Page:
Benevolent dictatorship continues nonetheless to have its supporters among advanced liberals and socialists anxious for a short-cut to reform. Both among New Dealers, now temporarily out of office, and in quarters closer to the “extreme center” of modern liberalism, there is a tendency to seek a panacea in land reform decreed by military dictators. This ignores the lesson of the inter-war years, when fairly radical measures of agrarian redistribution in Eastern Europe failed for lack of social policies discriminating in favor of the poorer peasants, as well as from shortage of capital and technical skill. (Compare H. Seton-Watson’s Eastern Europe Between the Wars.) Further left, emphasis is placed on welfare economics, and particularly on the need to stimulate food production in backward areas by means of gigantic transfers of capital under Point Four, in order to break the vicious circle of poverty, malnutrition, technical backwardness, and low productivity. These suggestions are sound so far as they go, but they seem to underrate the time factor and the difficulty of revolutionizing archaic peasant economies by the application of outside technical aid and advice. It may well be that a comparatively small investment of capital and skill could yield disproportionate results, provided the peasants were willing to cooperate, and the local administration was capable of giving the necessary stimulus. But this is to beg the question. Capable administrations simply do not exist under such circumstances unless they are provided by foreigners, in which case they become the target for nationalist attacks. There is also the likelihood that any increase in output will be swallowed up by an even more rapid growth of population unless economic change is accompanied by cultural revolution. This particular problem usually settles itself in the long run, but runs of that length concern the historian of cultural epochs rather than the political scientist, much less the practicing politician. Welfare economics (which result in falling death rates and rapid population growth, in advance of any significant rise in output) are no answer to the problems of these regions, or of the yet more backward colonial areas which are only now beginning to experience these peculiarly modern stresses.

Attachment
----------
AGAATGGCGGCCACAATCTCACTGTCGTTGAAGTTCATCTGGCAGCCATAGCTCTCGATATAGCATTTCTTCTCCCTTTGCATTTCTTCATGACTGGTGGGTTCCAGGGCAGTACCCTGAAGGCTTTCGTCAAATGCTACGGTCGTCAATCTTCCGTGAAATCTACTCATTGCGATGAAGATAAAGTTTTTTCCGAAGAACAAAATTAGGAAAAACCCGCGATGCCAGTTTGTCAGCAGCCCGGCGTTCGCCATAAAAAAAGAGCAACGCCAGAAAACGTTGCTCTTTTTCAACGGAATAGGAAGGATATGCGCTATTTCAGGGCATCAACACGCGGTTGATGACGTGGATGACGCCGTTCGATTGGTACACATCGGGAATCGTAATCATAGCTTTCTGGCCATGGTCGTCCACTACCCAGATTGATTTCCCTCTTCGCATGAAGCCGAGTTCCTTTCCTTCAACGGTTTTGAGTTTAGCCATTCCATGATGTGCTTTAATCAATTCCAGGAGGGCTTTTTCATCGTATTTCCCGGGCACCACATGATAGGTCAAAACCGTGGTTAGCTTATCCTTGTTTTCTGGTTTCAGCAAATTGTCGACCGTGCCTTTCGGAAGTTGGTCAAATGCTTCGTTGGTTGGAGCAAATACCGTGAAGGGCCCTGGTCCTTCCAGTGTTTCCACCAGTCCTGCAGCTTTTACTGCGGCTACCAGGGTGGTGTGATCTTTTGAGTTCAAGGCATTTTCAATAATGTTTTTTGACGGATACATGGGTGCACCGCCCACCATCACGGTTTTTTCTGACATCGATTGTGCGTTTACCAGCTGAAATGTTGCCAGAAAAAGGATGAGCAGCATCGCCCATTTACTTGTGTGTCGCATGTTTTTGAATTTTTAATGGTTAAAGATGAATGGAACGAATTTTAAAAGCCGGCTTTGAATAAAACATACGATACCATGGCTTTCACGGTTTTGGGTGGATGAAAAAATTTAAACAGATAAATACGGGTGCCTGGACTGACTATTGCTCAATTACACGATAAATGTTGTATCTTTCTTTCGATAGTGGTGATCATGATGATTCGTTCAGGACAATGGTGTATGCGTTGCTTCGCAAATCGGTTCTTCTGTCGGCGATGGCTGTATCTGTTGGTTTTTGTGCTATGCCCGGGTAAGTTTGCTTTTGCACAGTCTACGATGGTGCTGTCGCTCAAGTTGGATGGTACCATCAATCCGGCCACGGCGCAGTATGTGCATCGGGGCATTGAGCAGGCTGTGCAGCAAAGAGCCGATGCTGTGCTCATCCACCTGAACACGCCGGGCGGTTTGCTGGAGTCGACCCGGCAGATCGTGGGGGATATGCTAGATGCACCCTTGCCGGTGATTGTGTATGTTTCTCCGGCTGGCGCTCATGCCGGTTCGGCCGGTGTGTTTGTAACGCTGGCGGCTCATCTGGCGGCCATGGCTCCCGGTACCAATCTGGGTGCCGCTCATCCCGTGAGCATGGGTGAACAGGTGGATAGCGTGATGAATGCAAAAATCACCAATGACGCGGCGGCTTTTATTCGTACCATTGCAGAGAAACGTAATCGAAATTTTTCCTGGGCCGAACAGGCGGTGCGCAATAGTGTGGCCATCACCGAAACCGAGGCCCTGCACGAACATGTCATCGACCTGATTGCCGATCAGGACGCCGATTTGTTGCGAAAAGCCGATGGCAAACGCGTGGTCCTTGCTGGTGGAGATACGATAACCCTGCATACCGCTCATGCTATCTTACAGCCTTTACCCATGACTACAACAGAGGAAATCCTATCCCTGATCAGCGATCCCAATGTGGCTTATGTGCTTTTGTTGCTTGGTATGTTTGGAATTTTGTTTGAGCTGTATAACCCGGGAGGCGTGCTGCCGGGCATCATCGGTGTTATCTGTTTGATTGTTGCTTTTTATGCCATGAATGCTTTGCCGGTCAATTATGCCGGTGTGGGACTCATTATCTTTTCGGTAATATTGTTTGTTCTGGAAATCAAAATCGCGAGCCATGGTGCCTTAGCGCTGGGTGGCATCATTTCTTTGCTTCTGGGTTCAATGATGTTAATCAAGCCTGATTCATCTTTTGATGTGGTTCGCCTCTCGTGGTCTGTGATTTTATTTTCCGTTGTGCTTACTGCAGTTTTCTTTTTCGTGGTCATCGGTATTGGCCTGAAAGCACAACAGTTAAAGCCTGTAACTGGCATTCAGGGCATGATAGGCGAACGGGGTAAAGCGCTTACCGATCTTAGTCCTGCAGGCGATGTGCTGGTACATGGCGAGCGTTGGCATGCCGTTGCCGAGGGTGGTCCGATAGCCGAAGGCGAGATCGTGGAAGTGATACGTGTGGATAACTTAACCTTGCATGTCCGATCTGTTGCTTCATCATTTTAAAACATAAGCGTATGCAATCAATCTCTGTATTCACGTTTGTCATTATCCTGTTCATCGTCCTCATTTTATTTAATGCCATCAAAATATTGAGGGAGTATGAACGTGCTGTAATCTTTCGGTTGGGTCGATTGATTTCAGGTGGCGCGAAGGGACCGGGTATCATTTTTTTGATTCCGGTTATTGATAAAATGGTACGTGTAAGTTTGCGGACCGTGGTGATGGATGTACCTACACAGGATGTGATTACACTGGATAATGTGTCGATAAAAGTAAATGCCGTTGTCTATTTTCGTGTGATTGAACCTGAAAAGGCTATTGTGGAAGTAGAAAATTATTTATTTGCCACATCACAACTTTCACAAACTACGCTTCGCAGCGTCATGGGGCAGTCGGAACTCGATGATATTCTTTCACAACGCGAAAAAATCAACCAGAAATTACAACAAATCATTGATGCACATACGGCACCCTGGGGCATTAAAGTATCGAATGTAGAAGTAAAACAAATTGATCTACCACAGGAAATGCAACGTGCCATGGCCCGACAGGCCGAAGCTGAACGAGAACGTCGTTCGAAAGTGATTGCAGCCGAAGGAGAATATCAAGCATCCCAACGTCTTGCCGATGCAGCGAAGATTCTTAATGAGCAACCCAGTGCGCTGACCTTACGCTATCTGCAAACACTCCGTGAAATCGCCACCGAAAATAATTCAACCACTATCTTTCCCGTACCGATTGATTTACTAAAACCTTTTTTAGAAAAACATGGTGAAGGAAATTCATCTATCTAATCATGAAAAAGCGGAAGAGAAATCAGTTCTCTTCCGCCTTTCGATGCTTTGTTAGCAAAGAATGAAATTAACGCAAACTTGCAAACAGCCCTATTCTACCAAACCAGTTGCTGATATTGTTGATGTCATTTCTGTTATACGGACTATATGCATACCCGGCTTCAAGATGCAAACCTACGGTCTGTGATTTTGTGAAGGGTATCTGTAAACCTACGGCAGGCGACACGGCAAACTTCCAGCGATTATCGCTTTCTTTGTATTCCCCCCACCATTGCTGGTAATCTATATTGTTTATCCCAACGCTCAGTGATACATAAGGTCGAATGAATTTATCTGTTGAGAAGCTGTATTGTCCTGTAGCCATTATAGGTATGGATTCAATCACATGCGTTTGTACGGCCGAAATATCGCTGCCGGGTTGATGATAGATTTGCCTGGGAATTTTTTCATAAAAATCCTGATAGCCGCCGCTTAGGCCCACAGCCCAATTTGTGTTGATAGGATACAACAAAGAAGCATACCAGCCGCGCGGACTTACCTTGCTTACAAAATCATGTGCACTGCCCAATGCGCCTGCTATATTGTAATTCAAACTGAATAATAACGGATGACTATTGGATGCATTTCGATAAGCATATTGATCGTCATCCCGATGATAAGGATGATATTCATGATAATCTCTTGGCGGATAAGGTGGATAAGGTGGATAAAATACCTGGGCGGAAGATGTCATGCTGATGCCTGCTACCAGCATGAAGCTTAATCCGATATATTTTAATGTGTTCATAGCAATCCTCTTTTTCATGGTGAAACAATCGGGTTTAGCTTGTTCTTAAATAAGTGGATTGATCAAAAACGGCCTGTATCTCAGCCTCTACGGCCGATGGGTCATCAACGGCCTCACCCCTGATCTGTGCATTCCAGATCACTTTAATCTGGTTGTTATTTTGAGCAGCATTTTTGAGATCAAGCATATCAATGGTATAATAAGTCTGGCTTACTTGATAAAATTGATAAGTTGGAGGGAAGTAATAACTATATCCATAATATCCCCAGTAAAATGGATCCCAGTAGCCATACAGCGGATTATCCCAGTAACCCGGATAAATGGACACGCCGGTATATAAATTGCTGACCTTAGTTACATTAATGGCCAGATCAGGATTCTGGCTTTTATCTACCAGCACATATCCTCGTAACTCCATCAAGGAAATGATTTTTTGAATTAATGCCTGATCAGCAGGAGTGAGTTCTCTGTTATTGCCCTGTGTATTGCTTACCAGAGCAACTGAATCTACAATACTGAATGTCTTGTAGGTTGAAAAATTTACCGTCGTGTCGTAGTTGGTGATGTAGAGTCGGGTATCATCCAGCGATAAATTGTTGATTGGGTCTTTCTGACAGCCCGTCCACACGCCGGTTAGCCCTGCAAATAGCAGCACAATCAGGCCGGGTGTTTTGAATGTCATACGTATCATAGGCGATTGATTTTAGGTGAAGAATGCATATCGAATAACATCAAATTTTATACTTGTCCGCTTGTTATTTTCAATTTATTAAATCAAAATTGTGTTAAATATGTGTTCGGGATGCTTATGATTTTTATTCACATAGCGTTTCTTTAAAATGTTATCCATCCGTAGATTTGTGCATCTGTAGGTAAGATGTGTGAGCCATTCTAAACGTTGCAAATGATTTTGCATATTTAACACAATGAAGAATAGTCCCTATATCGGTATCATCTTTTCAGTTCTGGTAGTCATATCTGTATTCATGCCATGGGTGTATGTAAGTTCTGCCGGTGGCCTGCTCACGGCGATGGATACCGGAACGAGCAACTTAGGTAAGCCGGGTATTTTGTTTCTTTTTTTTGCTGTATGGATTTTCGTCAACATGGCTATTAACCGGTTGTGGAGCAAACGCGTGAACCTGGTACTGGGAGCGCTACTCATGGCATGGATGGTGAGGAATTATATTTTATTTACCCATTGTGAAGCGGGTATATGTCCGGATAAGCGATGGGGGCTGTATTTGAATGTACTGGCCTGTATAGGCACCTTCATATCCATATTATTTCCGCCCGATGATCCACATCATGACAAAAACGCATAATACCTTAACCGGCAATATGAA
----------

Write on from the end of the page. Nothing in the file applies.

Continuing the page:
The challenge of Soviet imperialism has in recent years called forth a variety of reactions ranging from short-lived reliance on the military factor to plain defeatism. Among the defeatists one must include those historians of culture who are obsessed with the Decline of the West, and in search of solutions transcending the political sphere. It is in these quarters that Communism is taken seriously as a quasi-religion, and much anxious thought is given to the possibility that Asia and Africa may yet escape the contamination by clinging to their old religions or adopting Roman Catholicism (and Rome’s doctrines on birth control?). The fact that Communism is spreading much faster in Roman Catholic areas than Catholicism is in Asia, appears to have escaped notice. On present evidence there seems no reason to believe that the international situation would be more manageable if China and Japan had been converted by Jesuit missionaries in the 16th and 17th centuries—a suggestion which startled some hearers of Dr. Toynbee’s recent series of Reith Lectures.